When I first got the notification of the president’s plans to end Deferred Action for Childhood Arrivals, I was walking to class. I waited a few hours until I could read the news with a clear head. Although I have the privilege of being one generation removed from the difficulties that come with immigration, I could not prevent a somewhat emotional reaction.
Immediately, I thought of my father who was brought to the United States when he was only seven years old. My whole life, I have grown up knowing that the long application process, the years of waiting and the distance my family members put between themselves and their homes in El Salvador was made based on a set of difficult realities. At the time, there was even a possibility — young as he was — that my father could be drafted into the military.
I then thought of my other family members who have worked so hard to earn the lives they have now. My tio (uncle) has only just recently reunited with his family after working in this country for years, trying desperately to earn enough money to be able to sponsor his children and wife. Although he and the rest of my immediate family went through the process legally, it cost them years of heartache, knowing that their children were going to grow up without them indefinitely.
To my father, this is his home. He has known no other, or at the very least, remembers no other. For the students,
workers and families affected by DACA, their lives were similarly tossed upside down by a new country. After so many years without visiting, my father’s and my family’s stories of El Salvador seem to me like a dream.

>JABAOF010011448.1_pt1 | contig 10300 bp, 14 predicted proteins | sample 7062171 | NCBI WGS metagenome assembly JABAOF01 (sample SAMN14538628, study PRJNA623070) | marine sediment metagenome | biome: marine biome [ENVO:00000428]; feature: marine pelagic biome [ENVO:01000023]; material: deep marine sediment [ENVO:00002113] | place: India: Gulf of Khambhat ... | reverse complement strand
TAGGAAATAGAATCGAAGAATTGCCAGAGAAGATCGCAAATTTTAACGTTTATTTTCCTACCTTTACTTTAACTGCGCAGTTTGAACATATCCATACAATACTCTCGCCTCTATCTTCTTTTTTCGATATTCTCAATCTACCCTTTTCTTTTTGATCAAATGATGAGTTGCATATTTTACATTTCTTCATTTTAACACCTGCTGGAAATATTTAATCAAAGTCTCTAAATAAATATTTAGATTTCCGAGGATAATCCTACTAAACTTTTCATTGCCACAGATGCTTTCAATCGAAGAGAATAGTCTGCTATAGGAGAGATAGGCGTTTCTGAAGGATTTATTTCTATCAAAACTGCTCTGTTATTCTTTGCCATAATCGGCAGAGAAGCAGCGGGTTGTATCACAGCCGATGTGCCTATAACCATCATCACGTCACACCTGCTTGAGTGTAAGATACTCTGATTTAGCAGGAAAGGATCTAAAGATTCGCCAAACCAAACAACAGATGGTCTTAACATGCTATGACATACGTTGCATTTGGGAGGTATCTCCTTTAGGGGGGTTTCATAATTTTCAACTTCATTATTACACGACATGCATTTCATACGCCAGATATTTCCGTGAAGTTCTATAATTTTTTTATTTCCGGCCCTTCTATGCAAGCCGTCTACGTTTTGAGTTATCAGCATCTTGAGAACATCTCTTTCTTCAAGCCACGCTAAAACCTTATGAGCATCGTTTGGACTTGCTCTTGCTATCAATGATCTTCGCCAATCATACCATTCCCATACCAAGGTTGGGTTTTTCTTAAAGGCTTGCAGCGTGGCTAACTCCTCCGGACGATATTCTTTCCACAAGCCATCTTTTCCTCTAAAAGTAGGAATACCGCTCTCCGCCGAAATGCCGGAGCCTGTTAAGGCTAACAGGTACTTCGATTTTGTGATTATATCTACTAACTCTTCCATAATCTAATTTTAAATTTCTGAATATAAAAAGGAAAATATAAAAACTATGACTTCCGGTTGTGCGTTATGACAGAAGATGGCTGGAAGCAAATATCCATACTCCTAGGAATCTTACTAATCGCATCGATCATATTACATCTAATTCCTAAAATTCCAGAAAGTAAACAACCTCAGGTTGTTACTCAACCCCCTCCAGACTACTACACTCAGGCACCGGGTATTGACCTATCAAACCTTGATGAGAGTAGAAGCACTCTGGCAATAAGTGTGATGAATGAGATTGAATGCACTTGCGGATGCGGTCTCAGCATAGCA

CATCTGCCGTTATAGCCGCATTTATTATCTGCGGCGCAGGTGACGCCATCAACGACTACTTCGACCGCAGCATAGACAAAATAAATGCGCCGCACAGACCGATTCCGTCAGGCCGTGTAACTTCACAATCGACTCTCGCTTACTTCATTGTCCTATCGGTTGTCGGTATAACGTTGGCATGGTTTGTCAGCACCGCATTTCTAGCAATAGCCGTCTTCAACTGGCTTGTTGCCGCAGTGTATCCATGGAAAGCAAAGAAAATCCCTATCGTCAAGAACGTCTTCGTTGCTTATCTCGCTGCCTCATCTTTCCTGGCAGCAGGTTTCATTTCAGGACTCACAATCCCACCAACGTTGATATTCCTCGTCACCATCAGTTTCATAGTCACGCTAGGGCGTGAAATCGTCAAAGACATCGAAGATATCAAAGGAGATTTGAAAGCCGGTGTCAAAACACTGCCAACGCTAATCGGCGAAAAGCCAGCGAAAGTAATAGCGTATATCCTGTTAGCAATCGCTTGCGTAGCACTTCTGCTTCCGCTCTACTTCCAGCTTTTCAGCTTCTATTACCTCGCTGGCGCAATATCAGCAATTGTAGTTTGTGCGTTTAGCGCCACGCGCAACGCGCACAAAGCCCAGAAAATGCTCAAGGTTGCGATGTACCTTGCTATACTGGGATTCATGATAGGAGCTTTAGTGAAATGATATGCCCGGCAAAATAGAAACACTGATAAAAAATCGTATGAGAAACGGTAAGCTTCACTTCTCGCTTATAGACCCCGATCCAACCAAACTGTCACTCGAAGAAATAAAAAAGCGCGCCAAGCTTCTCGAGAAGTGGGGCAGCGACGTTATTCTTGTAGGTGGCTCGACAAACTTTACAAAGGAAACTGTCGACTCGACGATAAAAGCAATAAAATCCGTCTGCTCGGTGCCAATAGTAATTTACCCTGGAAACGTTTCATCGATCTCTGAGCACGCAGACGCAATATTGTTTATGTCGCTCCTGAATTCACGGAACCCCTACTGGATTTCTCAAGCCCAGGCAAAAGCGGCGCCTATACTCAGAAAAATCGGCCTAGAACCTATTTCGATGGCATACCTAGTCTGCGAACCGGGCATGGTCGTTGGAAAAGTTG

William and Mary has always been, in my opinion, a place for these dreamers. Our students live on a plot of history, ready to make their own history out of whatever circumstances they may come from. Coming into this school with its majority of white students and its limited socioeconomic diversity is brave. Even on a good day, coming from such a starkly different background makes me feel out of place. I cannot imagine how it must feel to one day be worrying about classes and the price of textbooks to suddenly be told that this school — which was so hard to get to, which is so hard to do well in — could be torn away.
William and Mary has always been, in my opinion, a place for these dreamers. Our students live on a plot of history, ready to make their own history out of whatever circumstances they may come from.
Everyone in this school, no matter their background, had to work to get here. Some people, because of their race, class and other marginalizing factors, had to work much harder. The dreamers are among that group of students who put their whole selves into their education. Being the daughter of an immigrant, I can hear my father’s and my abuela’s voices in my head when I get papers back and when I think about my future. Being a student here means that I have been given the opportunity to take my family’s struggle and make the best of it. Their hard work and efforts to learn English have led me here, to this school.
I am proud to be at the College, and every day I carry the weight of knowing that someone else worked so hard for me to have this chance at a great education. For my fellow students and peers who are now living in an unstable in-between, I want to offer my apologies that the country we know as home is failing us. If you ever need to talk to a friend, please email me. At the very least, I know I can offer a friendly voice, though I’m sure this is little consolation. I hope that this community of students will come together to show you that, though our experiences differ by chance, our support will never waver.
Email Kiana Espinoza at email@example.com.